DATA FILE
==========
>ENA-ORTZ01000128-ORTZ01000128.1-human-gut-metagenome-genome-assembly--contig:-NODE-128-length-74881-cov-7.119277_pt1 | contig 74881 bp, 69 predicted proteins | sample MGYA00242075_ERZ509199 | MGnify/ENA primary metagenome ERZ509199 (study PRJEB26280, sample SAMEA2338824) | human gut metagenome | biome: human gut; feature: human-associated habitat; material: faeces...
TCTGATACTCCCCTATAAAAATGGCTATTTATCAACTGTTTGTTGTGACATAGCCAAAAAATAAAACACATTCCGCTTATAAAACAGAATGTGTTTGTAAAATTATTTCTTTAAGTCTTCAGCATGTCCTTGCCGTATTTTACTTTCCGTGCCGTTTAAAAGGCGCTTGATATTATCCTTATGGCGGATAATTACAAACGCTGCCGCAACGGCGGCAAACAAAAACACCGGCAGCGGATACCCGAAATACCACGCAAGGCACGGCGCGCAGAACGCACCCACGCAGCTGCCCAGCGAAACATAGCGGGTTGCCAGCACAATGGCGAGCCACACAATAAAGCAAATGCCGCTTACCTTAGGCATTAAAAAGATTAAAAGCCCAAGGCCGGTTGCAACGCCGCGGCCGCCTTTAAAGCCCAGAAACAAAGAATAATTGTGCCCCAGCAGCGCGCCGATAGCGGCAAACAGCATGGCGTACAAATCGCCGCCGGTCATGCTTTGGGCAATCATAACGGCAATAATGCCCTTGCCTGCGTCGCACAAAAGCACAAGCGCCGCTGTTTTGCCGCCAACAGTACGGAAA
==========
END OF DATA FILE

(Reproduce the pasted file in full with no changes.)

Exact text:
>ENA-ORTZ01000128-ORTZ01000128.1-human-gut-metagenome-genome-assembly--contig:-NODE-128-length-74881-cov-7.119277_pt1 | contig 74881 bp, 69 predicted proteins | sample MGYA00242075_ERZ509199 | MGnify/ENA primary metagenome ERZ509199 (study PRJEB26280, sample SAMEA2338824) | human gut metagenome | biome: human gut; feature: human-associated habitat; material: faeces...
TCTGATACTCCCCTATAAAAATGGCTATTTATCAACTGTTTGTTGTGACATAGCCAAAAAATAAAACACATTCCGCTTATAAAACAGAATGTGTTTGTAAAATTATTTCTTTAAGTCTTCAGCATGTCCTTGCCGTATTTTACTTTCCGTGCCGTTTAAAAGGCGCTTGATATTATCCTTATGGCGGATAATTACAAACGCTGCCGCAACGGCGGCAAACAAAAACACCGGCAGCGGATACCCGAAATACCACGCAAGGCACGGCGCGCAGAACGCACCCACGCAGCTGCCCAGCGAAACATAGCGGGTTGCCAGCACAATGGCGAGCCACACAATAAAGCAAATGCCGCTTACCTTAGGCATTAAAAAGATTAAAAGCCCAAGGCCGGTTGCAACGCCGCGGCCGCCTTTAAAGCCCAGAAACAAAGAATAATTGTGCCCCAGCAGCGCGCCGATAGCGGCAAACAGCATGGCGTACAAATCGCCGCCGGTCATGCTTTGGGCAATCATAACGGCAATAATGCCCTTGCCTGCGTCGCACAAAAGCACAAGCGCCGCTGTTTTGCCGCCAACAGTACGGAAA